Evolutionary/Progressive Acquisition and Agile Approaches

A colleague of mine recently mentioned a service-acquisition approach that formalises one of the risk-reduction approaches used by Agilier. The approach, known as “Evolutionary Acquisition” in the USA and “Progressive Acquisition” elsewhere, is used as a way to reduce the risk of acquiring products or services, especially those that are complex and of long duration. The approach can be used for all types of acquisition but the following comments are made with made one eye on large-scale software- and systems-engineering programmes. 

Conventional Approach

The conventional approach to acquiring services for this kind of work is to define all the requirements up-front and ask suppliers to put in a fixed-price bid. The “lucky” winner will then sign a standard contract for the whole programme and the acquirer will expect the system delivered on the date specified, to the budget specified. Sadly this “big-bang” approach seldom works, for the following reasons:

  • It is rarely possible to specify all the requirements up-front and requirements are likely to change throughout the programme – both leading to potential complex contract variation.

  • The acquirer isn’t prepared for the complexity of handling the control and change demands of all the programme elements at once.

  • The focus is almost exclusively on the acquirer and supplier –  there is a notable lack of end-user involvement, leading the end-user dissatisfaction.

Evolutionary/Progressive Approach

Instead of using a single one-off contract, the Evolutionary/Progressive approach consists of a multi-part contract, consisting of:

  • A Head Contract, containing the high-level structure for the overall programme containing: high-level scope, costs and timescales; programme management control mechanisms, project delivery methods, payment mechanisms and exit strategies. It may also contain an agreement to what constitutes minimum amount of work.

  • One or more Contract Work Orders (CWOs) – one for each work segment, containing: a more detailed scope of work, responsibilities and the form of payment. Each CWO is individually negotiated based on the previously-completed segments and will have its own deliverables within the overall programme.

Compared to conventional big-bang approach, this acquisition approach has the advantages that the contract allows:

  • the initial subset of capability to be deployed without the full set of requirements to be known;

  • the acquirer to change requirements more easily;

  • scope for technology upgrades;

  • for the initial subset of capability to be deployed rapidly if necessary;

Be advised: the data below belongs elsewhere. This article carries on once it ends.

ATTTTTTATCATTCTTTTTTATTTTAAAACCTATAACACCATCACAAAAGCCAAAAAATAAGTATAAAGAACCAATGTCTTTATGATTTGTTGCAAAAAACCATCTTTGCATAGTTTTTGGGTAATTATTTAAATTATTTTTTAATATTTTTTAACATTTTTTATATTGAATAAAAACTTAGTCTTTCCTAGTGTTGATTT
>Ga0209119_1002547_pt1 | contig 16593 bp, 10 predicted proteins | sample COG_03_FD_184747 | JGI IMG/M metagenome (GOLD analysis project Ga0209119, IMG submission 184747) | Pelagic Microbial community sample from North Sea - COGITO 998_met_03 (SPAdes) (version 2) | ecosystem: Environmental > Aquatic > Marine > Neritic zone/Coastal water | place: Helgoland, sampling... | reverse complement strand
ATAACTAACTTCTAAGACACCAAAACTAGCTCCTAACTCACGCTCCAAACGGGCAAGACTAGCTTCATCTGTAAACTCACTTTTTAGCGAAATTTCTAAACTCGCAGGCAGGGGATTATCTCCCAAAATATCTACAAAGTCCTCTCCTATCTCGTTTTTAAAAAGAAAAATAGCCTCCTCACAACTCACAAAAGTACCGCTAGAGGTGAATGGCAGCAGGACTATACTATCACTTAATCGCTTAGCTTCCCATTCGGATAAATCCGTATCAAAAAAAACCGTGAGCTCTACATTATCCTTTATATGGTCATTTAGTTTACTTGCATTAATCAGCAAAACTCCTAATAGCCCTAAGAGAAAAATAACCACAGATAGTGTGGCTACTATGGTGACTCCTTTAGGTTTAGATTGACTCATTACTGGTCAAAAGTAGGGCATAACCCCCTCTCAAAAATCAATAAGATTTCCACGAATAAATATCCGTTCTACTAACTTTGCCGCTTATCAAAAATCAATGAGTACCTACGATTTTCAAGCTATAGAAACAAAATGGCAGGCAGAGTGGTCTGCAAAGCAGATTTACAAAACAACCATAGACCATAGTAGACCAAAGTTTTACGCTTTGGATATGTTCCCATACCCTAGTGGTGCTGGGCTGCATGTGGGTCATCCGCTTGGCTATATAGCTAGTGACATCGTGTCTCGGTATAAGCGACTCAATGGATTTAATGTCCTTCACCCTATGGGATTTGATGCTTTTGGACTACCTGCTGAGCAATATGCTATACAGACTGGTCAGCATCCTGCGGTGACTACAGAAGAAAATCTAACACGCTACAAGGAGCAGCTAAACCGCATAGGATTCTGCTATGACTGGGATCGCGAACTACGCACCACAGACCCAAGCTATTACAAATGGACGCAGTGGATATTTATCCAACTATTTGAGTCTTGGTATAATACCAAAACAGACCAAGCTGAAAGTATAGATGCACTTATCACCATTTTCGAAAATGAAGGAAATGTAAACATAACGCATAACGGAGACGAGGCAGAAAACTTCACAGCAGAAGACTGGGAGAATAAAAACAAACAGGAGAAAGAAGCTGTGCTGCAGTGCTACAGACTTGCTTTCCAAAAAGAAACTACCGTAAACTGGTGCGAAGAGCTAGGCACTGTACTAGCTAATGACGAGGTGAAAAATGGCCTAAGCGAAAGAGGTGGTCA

• the acquirer to switch suppliers if required;

  • greater control of contractual flow-down to sub-contractors.

In addition, the approach:

  • lowers risk for both parties;

  • cost-compensates the supplier more fairly: earlier segments of work are more likely to be cost-reimbursable (eg time and materials) as the level of uncertainty is high; later segments are more likely to be fixed-price as the level of uncertainty decreases.

For large software- and systems-development programmes, it is likely that a segment of work will be treated as a separate project – each segment delivering additional functionality to the end-users. Hence, for software-development, an agile approach may be suitable; while for systems-development, a combined approach of plan-driven and agile may be suitable.

Ideally there should be overlaps between the segments of work. As one segment approaches its conclusion, the next should be commencing. As each segment of work will have its own Contract Work Order, it is important that contractual negotiations occur closely with the managerial and technical work-streams for that segment.

Best Practice

Some further thoughts on suggested best practice on Evolutionary/Progressive Acquisition approach:

For the acquirer, support for the approach must permeate throughout the organisation and should involve:

  • senior management dealing with the strategic direction of the company;

  • those departments dealing with commercial/contractual matters;

  • the end-user community, as the approach will take regular time in their diary compared to a “big-bang” contract approach.

For the supplier, the approach must involve:

  • business winning divisions (sales and marketing);

  • project delivery – the team is comfortable of the implications of using the approach, for example planning, reviewing and customer interaction may be very different compared to a big-bang approach;

  • commercial/contractual, to deal with the agreements with both the acquirer and the subcontractor(s), if present.

For subcontactor(s), if present: a flow-down arrangement must exist contractually between them and the supplier to ensure that there is minimal disconnect.

For all parties, a common approach to the programme structure is essential. If there is unfamiliarity with the approach then a cultural change effort is required – ideally jointly held.